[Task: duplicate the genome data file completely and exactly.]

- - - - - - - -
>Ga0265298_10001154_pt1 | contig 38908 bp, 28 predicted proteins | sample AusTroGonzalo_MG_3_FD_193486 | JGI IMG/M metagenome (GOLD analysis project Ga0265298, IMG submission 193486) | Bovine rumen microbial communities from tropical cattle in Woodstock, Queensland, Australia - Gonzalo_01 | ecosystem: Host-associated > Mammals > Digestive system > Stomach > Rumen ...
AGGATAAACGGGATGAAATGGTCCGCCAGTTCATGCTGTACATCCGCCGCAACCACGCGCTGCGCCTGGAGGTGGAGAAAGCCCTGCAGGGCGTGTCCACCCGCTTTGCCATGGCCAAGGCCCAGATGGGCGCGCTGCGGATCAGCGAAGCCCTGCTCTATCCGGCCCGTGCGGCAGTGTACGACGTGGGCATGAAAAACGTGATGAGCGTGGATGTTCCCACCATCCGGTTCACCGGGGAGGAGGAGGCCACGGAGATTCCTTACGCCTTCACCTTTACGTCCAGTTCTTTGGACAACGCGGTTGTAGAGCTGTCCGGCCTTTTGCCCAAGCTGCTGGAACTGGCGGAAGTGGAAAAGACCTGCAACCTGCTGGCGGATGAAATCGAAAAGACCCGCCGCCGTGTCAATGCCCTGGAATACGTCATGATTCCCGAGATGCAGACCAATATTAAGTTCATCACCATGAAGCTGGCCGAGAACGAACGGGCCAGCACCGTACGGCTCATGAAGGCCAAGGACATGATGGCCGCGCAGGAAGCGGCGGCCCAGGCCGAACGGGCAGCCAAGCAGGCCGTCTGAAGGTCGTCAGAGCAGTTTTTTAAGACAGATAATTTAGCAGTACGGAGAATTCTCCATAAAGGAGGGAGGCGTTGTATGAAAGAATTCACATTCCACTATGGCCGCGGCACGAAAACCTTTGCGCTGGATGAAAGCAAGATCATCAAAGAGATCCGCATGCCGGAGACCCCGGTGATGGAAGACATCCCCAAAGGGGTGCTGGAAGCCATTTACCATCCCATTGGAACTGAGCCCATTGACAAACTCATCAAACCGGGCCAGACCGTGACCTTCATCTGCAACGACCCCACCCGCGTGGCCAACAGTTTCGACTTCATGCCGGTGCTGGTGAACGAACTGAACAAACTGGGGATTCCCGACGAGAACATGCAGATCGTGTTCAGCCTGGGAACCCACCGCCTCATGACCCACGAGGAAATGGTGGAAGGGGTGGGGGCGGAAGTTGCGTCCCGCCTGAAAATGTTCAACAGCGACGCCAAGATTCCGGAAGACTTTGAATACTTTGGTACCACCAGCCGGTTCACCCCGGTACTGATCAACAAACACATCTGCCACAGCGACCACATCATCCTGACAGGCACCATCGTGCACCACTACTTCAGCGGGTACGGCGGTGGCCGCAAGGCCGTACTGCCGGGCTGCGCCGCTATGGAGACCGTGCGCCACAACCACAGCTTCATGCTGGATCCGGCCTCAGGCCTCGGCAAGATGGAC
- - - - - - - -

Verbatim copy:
>Ga0265298_10001154_pt1 | contig 38908 bp, 28 predicted proteins | sample AusTroGonzalo_MG_3_FD_193486 | JGI IMG/M metagenome (GOLD analysis project Ga0265298, IMG submission 193486) | Bovine rumen microbial communities from tropical cattle in Woodstock, Queensland, Australia - Gonzalo_01 | ecosystem: Host-associated > Mammals > Digestive system > Stomach > Rumen ...
AGGATAAACGGGATGAAATGGTCCGCCAGTTCATGCTGTACATCCGCCGCAACCACGCGCTGCGCCTGGAGGTGGAGAAAGCCCTGCAGGGCGTGTCCACCCGCTTTGCCATGGCCAAGGCCCAGATGGGCGCGCTGCGGATCAGCGAAGCCCTGCTCTATCCGGCCCGTGCGGCAGTGTACGACGTGGGCATGAAAAACGTGATGAGCGTGGATGTTCCCACCATCCGGTTCACCGGGGAGGAGGAGGCCACGGAGATTCCTTACGCCTTCACCTTTACGTCCAGTTCTTTGGACAACGCGGTTGTAGAGCTGTCCGGCCTTTTGCCCAAGCTGCTGGAACTGGCGGAAGTGGAAAAGACCTGCAACCTGCTGGCGGATGAAATCGAAAAGACCCGCCGCCGTGTCAATGCCCTGGAATACGTCATGATTCCCGAGATGCAGACCAATATTAAGTTCATCACCATGAAGCTGGCCGAGAACGAACGGGCCAGCACCGTACGGCTCATGAAGGCCAAGGACATGATGGCCGCGCAGGAAGCGGCGGCCCAGGCCGAACGGGCAGCCAAGCAGGCCGTCTGAAGGTCGTCAGAGCAGTTTTTTAAGACAGATAATTTAGCAGTACGGAGAATTCTCCATAAAGGAGGGAGGCGTTGTATGAAAGAATTCACATTCCACTATGGCCGCGGCACGAAAACCTTTGCGCTGGATGAAAGCAAGATCATCAAAGAGATCCGCATGCCGGAGACCCCGGTGATGGAAGACATCCCCAAAGGGGTGCTGGAAGCCATTTACCATCCCATTGGAACTGAGCCCATTGACAAACTCATCAAACCGGGCCAGACCGTGACCTTCATCTGCAACGACCCCACCCGCGTGGCCAACAGTTTCGACTTCATGCCGGTGCTGGTGAACGAACTGAACAAACTGGGGATTCCCGACGAGAACATGCAGATCGTGTTCAGCCTGGGAACCCACCGCCTCATGACCCACGAGGAAATGGTGGAAGGGGTGGGGGCGGAAGTTGCGTCCCGCCTGAAAATGTTCAACAGCGACGCCAAGATTCCGGAAGACTTTGAATACTTTGGTACCACCAGCCGGTTCACCCCGGTACTGATCAACAAACACATCTGCCACAGCGACCACATCATCCTGACAGGCACCATCGTGCACCACTACTTCAGCGGGTACGGCGGTGGCCGCAAGGCCGTACTGCCGGGCTGCGCCGCTATGGAGACCGTGCGCCACAACCACAGCTTCATGCTGGATCCGGCCTCAGGCCTCGGCAAGATGGAC